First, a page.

Fall is our family's favorite season. For 17 years it was heralded by the leaves changing on the rolling hills of Burton Valley, the slight nip in the air, the scent of wood burning in fireplaces. The anticipation grew for the holidays and the conviviality surrounding them: running into our friends on Merriewood Drive during trick-or-treating, or at Diablo Foods while shopping for Thanksgiving dinner. And then there was the tingle of excitement at seeing the first Christmas lights go up on a house.
Yeah, well, that was then. This is what it looks like here in Singapore:
The leaves in the jungle stay the same year round. The only hint at a changing season is the arrangement of flowers in our lobby. At the moment they are orange.
The only nip in the air is at the Lido Cinema down the street; it's always over air-conditioned. The only wood burning smell comes from Indonesia when they thin the forests.
The Christmas lights are already going up on Orchard Boulevard, as well as huge fake trees in front of the malls, the ugliest of which is a burnt umber color. Last year it looked like a giant stuffed himself with tinsel and lights and puked all over the town. But in a good way.
I guess it's OK the lights are up before Thanksgiving because there is no Thanksgiving here in Singapore. When Sir Stamford Raffles colonized the place, the natives -- Malay and a few Chinese -- were probably serving Nasi Lemak, a rice dish served with anchovies, peanuts and chili paste.
But with 22,000 Americans now living in Singapore, there's no way the holiday goes unnoticed. This is our first Thanksgiving in town. Last year Mike and I were at Peter's basketball tournament in Hong Kong; dinner was at a noodle joint. This year Peter is heading from Boston University to New York City, where he will be joined by other family-less Singapore American School graduates who attend college on the East Coast. Lauren will again be with friends in Los Angeles.
We are combatting our homesickness with what started to be a small, civilized gathering in our home. My friend Anna (from Piedmont, originally -- we were virtually introduced by Moraga's Brigid Wonder), her husband Russell, and two teenage sons are coming over. I bought new place mats and plan to use my good china. We decided to order a cooked turkey from one of several places that offer them. We can't trust my oven to do the job … it consistently overcooks or undercooks the food. (And don't even get me started with the stove -- it's either boiling, or almost boiling.)
A 15-lb. cooked turkey with chestnut stuffing and gravy costs anywhere from $79 to $210. We opted for somewhere in the middle because they'll deliver it. A Hoe is making it.
Mr. Hoe is a legend in Singapore. He works out of the cafeteria at the Singapore American School and makes the best fried rice on the island. Peter ate it for lunch almost every day. Moms love Mr. Hoe because he'd sell food to go, in case they were too busy playing Mah Jong or tennis that day to cook.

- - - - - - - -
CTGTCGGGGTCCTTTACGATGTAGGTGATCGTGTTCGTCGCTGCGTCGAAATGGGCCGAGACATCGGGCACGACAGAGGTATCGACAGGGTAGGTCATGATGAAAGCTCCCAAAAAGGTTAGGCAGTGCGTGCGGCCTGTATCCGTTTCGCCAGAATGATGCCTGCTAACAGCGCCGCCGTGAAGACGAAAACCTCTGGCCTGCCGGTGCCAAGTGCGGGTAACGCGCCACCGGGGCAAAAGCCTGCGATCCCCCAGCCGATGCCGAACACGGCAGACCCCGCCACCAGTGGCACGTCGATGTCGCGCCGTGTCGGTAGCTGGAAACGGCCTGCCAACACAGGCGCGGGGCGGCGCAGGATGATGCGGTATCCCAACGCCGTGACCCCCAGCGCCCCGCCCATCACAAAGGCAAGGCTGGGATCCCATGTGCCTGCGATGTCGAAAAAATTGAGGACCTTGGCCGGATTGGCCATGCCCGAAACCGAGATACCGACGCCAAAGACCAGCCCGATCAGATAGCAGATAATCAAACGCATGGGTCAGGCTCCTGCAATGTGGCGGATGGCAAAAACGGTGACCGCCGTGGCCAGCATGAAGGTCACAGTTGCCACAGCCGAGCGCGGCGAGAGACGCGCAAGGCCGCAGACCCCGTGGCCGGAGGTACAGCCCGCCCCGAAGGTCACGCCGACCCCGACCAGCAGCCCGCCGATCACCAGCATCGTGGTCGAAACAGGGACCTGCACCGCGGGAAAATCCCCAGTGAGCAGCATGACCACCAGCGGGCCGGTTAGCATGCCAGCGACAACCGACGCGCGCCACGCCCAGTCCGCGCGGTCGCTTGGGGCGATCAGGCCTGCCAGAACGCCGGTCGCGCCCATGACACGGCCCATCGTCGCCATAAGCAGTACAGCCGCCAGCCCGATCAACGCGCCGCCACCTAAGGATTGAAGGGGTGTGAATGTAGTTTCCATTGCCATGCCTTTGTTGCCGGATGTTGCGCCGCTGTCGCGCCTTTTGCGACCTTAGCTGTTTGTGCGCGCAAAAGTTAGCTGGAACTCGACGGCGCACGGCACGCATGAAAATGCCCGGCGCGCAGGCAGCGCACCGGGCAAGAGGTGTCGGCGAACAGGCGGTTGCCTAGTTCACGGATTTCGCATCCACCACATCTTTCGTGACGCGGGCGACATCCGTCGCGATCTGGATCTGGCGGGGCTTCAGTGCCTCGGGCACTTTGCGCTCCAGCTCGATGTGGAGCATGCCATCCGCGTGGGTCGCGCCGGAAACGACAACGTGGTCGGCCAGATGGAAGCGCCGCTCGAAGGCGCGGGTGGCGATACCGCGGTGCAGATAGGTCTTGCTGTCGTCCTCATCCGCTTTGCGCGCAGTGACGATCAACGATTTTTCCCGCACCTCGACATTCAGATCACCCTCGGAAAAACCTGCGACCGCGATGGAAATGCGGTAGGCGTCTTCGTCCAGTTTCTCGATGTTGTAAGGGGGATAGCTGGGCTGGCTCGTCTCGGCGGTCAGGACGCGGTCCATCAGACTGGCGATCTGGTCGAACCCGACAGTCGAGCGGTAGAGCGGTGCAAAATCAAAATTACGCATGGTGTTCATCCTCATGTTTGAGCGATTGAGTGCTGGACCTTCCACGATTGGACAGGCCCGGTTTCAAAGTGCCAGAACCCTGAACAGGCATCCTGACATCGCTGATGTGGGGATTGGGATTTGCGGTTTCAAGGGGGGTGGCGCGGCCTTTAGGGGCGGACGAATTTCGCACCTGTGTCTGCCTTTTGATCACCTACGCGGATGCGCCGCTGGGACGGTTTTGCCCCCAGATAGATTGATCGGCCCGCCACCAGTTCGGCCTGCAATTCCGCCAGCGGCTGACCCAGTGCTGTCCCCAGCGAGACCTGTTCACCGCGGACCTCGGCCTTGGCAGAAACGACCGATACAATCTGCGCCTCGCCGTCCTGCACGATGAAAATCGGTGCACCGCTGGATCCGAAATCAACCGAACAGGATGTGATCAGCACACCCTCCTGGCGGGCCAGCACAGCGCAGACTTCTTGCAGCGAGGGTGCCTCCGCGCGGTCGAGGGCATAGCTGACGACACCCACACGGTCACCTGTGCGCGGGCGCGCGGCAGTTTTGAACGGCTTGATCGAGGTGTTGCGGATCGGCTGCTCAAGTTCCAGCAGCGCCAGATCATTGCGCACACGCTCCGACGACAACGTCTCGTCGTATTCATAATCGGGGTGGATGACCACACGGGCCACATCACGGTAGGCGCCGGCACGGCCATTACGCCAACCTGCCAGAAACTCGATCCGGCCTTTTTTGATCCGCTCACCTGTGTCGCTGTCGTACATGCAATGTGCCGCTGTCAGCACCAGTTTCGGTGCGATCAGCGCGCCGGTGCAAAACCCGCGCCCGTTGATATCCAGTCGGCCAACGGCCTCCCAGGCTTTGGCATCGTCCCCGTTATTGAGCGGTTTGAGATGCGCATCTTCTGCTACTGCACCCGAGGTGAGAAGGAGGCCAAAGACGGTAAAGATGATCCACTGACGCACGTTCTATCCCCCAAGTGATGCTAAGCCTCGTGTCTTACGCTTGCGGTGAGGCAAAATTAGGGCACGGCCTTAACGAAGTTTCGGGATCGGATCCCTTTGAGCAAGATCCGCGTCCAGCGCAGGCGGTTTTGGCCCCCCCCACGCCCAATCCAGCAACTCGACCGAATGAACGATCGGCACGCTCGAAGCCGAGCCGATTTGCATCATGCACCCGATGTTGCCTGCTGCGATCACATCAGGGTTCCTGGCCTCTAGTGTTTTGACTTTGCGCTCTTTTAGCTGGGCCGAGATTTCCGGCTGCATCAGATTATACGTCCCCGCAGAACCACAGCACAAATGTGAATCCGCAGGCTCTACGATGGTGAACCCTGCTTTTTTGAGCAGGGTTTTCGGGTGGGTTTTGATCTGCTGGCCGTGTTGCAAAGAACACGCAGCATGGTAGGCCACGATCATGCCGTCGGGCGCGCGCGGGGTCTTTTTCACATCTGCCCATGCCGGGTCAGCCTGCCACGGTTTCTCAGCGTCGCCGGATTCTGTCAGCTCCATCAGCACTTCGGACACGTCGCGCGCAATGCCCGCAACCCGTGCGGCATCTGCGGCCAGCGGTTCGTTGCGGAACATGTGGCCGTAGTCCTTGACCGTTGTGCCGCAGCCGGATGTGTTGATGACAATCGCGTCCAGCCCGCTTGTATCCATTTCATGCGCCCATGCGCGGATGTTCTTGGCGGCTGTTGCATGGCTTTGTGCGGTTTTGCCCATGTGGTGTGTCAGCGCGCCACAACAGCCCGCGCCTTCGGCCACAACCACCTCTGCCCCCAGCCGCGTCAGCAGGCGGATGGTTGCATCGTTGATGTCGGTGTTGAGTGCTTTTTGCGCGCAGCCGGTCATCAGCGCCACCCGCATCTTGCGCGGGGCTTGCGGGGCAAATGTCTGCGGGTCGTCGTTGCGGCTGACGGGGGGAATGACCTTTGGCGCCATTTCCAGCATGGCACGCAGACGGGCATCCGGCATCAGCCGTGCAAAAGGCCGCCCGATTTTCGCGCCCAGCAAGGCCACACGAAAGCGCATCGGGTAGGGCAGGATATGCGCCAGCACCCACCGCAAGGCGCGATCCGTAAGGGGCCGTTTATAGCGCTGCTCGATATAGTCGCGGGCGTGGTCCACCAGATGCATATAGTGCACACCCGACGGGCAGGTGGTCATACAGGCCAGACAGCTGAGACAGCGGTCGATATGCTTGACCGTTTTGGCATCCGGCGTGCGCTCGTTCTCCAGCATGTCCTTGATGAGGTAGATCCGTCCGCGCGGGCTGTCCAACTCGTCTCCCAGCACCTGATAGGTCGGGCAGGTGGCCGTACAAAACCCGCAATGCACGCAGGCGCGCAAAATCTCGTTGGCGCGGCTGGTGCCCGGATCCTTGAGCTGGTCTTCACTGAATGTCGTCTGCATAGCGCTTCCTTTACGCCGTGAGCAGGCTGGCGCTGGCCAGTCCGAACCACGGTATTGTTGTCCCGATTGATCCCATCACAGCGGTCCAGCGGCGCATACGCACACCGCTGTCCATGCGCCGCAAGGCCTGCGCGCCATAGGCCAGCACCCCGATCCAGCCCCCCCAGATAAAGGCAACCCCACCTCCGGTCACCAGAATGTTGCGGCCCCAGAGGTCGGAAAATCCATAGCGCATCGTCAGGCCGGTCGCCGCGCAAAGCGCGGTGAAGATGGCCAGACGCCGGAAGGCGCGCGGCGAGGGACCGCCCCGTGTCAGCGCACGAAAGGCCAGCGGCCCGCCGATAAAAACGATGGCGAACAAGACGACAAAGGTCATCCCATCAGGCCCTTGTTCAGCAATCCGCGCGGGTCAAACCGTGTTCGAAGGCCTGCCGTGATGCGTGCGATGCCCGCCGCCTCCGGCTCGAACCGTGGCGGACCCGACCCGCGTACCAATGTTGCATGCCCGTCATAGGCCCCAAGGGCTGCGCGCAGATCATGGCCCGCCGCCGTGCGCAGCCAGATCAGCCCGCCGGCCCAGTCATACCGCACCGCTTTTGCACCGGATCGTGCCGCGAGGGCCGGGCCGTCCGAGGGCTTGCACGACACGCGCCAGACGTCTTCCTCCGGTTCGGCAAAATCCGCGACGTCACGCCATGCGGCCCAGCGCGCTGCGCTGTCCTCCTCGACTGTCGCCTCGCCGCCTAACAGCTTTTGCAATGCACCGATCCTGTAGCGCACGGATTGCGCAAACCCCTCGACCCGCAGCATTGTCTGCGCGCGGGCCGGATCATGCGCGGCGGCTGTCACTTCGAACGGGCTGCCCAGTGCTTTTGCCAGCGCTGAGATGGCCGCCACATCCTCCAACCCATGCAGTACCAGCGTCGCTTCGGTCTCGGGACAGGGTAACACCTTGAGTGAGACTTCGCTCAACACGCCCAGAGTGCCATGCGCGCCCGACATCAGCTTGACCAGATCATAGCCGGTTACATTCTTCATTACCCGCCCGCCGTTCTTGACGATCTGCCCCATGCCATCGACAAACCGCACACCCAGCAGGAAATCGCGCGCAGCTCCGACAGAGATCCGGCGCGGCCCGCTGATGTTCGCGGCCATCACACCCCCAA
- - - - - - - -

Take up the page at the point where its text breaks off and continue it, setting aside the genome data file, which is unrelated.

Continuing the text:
Apparently a Hoe turkey is one of the best. We'll see. But now, in typical fashion for our family gatherings, we've expanded. Much to our joy, one of our best friends is flying here to spend Thanksgiving with us; he will also put up our Christmas tree, as he did for the 17 years we lived in Lafayette. And, Russell's boss is coming to dinner too -- with his girlfriend, his 4 year-old son, and two maids. This is fine. They are bringing lumpia and wine.
And yes, the booze adds a whole other dimension to entertaining, mostly in that it is stinking expensive. We have to plot out our liquor supply very carefully, not wanting to run out of, say, Bombay Sapphire Gin. A liter costs $72 in Singapore grocery stores. At the duty free at Changi Airport, it's $27. Our friend has already been given instructions to pick up a bottle on his way in. Unfortunately, only one liter is allowed at the time, per person. Thank goodness there will be four of us over the age of 18 coming back into the country after Christmas! We'll be set for months!
Dinner may be on paper plates, and we'll sit wherever we find an empty spot on the floor. But the point is, we'll be giving thanks. It's been a crazy 16 months here in Singapore and we are grateful to have friends here who make it bearable.
We'll give thanks that Peter left us his X-Box 360 so we can watch the DVD of "Home for the Holidays," our traditional Thanksgiving movie.
We are also grateful for our friends from home who pop in every so often, mostly for business. In September, we took Lafayette's Andrew Huddart to the Greek restaurant around the corner, where the Singaporean waiters do Zorba's dance and throw plates. You don't know whether to join in or hope for a rally in the ninth inning.
In June, I took Lafayette's Suzanne Margerum to a SAS graduation party at a huge mansion, where there was a live band and a Mini-Cooper-sized "CLASS OF 2011" ice sculpture. Moraga's Edward Thomas treated us to dinner this month at a restaurant that is our favorite because the decor and music reminds us of being in Paris or New York City, except for the frangipani trees outside. Lafayette's Scott Gaylord and his girlfriend stayed with us after traveling for five weeks in Vietnam and Thailand. And finally, Moraga's David Cogswell pops in and out on a regular basis but that is coming to an end as his teaching gig here is over. We will miss him.
Most of all, we'll be giving thanks that in a few weeks we will be seeing our friends back in Lamorinda for Christmas. The annual Mike Zampa Christmas Caroling Extravaganza is at 7 p.m. Tuesday, Dec. 20 in Lafayette's downtown park in front of the Squirrel coffee shop. We hope to see you there!